When considering other free offerings -- especially Live SkyDrive's 25Gb -- Google may not see a lot of customers for their storage business until they rework their pricing plans.
Apple MobileMe: Pretty, But Expensive
Apple is all about controling the customer experience. Always.
Once you get that, you will understand the approach to MobileMe, a file storage/syncing offering that also syncs messages and calendar information for $99/year. This is a very rich tool that really does a good job seamlessly syncing between Macs, Windows PCs, and iPhones. Like most Macs and OS X, it's pretty and slick.
But looks aren't everything. If you choose to participate in MobileMe, you'll only get 20Gb storage (shared with files and e-mail) and, interestingly, a 200Gb/month data transfer limit. A transfer limit like that should not really affect anyone, but it's curious that Apple feels the need to even specify it. If you want more, you can upgrade to the family pack for $149/year, which still gets you 20Gb of space, but with four e-mail accounts, each with an additional 5Gb storage.
If you are a devoted Mac user, this might make sense, but even then, your money is better spent on Google, where you could get 10 times the space for half the cost or, again, the SkyDrive option where 25Gb is free.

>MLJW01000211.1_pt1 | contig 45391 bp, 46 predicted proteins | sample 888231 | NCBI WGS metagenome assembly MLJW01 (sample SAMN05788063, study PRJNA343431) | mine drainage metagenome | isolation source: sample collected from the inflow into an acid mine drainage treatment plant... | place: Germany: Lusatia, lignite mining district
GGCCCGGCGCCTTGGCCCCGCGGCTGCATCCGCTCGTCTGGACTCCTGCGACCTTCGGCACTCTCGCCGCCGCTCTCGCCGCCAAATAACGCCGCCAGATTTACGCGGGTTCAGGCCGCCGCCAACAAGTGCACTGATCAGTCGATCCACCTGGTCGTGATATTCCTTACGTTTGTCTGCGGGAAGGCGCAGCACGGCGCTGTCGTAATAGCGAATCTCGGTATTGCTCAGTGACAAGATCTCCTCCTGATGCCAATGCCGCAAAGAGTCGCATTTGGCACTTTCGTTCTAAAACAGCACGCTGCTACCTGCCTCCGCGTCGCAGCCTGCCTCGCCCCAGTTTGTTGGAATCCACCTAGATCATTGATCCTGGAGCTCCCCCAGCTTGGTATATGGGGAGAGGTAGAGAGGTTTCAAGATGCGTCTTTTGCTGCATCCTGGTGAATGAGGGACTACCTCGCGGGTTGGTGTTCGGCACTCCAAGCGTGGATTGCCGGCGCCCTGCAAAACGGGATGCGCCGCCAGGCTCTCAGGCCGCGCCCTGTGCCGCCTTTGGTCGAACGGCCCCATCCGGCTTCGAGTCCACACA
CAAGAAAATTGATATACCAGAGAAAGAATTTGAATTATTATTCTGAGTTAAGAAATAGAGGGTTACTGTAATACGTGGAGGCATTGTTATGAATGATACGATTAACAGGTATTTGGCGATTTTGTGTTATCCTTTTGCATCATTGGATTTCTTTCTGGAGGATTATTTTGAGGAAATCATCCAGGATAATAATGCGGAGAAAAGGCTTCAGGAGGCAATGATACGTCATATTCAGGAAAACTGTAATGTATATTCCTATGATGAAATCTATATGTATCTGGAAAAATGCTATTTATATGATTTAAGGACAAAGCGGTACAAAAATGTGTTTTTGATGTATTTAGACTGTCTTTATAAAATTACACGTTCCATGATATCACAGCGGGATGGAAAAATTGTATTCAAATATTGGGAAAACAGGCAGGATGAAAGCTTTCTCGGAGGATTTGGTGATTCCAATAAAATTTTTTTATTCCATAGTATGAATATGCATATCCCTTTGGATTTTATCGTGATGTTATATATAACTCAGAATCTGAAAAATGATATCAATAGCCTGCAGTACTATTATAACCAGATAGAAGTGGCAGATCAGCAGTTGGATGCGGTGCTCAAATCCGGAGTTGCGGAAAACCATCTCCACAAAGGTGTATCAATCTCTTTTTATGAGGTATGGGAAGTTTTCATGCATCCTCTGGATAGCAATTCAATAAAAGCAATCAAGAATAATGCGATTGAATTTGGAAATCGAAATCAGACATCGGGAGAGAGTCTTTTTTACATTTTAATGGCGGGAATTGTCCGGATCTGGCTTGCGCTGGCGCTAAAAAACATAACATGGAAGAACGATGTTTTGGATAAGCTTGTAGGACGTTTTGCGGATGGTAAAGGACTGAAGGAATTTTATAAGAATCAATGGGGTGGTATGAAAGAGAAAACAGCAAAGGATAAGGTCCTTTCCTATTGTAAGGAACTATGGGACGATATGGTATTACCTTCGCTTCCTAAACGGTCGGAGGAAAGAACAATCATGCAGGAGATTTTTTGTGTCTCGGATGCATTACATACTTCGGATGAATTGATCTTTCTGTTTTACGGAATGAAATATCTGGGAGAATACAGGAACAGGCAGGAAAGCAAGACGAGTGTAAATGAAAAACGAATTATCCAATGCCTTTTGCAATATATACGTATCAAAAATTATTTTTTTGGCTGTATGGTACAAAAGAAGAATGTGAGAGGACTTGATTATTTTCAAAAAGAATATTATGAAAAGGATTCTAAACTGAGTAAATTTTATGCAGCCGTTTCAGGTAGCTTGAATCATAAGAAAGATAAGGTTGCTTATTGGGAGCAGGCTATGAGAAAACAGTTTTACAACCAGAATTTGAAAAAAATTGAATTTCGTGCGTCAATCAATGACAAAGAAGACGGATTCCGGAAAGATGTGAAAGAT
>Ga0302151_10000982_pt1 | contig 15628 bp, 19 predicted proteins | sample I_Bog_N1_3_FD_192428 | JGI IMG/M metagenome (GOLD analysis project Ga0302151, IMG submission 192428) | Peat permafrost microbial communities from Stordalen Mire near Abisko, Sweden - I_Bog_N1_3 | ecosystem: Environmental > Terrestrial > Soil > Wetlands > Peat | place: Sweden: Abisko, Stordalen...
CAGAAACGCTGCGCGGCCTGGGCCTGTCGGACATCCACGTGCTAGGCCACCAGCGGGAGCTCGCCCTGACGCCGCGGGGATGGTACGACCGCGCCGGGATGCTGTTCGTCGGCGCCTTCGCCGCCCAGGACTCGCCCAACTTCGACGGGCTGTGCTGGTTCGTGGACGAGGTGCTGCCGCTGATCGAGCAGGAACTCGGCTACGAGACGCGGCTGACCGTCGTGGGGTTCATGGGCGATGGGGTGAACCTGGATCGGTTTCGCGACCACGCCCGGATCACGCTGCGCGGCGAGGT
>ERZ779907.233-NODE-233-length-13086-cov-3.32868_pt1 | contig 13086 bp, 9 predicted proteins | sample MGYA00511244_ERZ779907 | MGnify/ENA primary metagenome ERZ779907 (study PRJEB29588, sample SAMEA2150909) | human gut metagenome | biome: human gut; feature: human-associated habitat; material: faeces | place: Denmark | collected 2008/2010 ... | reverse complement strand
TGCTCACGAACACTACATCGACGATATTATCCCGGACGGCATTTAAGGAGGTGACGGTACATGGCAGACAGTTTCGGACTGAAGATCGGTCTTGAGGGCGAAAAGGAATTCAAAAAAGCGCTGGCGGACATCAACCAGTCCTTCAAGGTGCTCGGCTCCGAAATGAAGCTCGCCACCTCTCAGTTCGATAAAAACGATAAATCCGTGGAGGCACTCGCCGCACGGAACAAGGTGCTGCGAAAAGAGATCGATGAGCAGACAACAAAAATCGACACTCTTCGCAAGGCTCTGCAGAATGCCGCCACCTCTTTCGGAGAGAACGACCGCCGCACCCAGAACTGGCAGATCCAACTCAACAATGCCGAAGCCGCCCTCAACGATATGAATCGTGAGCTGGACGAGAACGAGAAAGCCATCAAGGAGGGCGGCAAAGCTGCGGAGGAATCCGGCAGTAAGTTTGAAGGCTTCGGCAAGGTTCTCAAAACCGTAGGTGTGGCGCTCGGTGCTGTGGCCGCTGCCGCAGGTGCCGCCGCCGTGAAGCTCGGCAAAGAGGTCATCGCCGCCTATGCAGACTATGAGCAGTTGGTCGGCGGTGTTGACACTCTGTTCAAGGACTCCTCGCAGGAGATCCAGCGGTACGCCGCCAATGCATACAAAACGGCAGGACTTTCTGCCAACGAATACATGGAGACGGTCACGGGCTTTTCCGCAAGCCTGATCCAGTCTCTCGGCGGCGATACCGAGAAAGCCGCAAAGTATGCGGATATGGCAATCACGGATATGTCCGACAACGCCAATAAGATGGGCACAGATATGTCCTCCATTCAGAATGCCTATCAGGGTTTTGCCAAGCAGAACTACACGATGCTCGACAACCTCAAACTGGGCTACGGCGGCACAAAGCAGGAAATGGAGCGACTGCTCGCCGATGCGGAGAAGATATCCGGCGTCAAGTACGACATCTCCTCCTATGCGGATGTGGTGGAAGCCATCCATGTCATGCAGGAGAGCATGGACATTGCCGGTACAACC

Ubuntu One Not For All Yet
Linux users should not feel too left out; there's a dedicated personal cloud service for them, too. Canonical, the makers of the Ubuntu distribution, has the Ubuntu One service, which offers file, contacts, and message syncing for users of Ubuntu and ... apparently no one else. Not even other Linux users.
That sort of limitation is really very odd coming from an open source company, though apparently plans are in the works to port the Ubuntu One client to Fedora, another popular Linux distribution, as well as Windows and OS X. Still, unless Canonical can shift to cross-platform soon, they may be too late to the party.
If you are an Ubuntu user, you will get pretty seamless file, messaging, and contact synchronization, as promised, and 2Gb of free storage. There's even syncing for Tomboy, a sticky-note app. This kind of integration is really needed in the Linux operating system, and Ubuntu One has definitely set that bar for this platform.
If you want more storage, though, be prepared to pay -- a lot. 50Gb of space goes for $10/month, or $120/year. Not as expensive as Apple, but close. Certainly more than Google's price structure.
It would be great to see a service like Ubuntu One take off, but right now it's holding itself back as a cross-platform solution.
Not a DropBox in Bucket
DropBox is pure file sharing. No fancy-schmancy messaging or app integration here.
This cross-platform service nicely integrates with your operating system's existing file manager.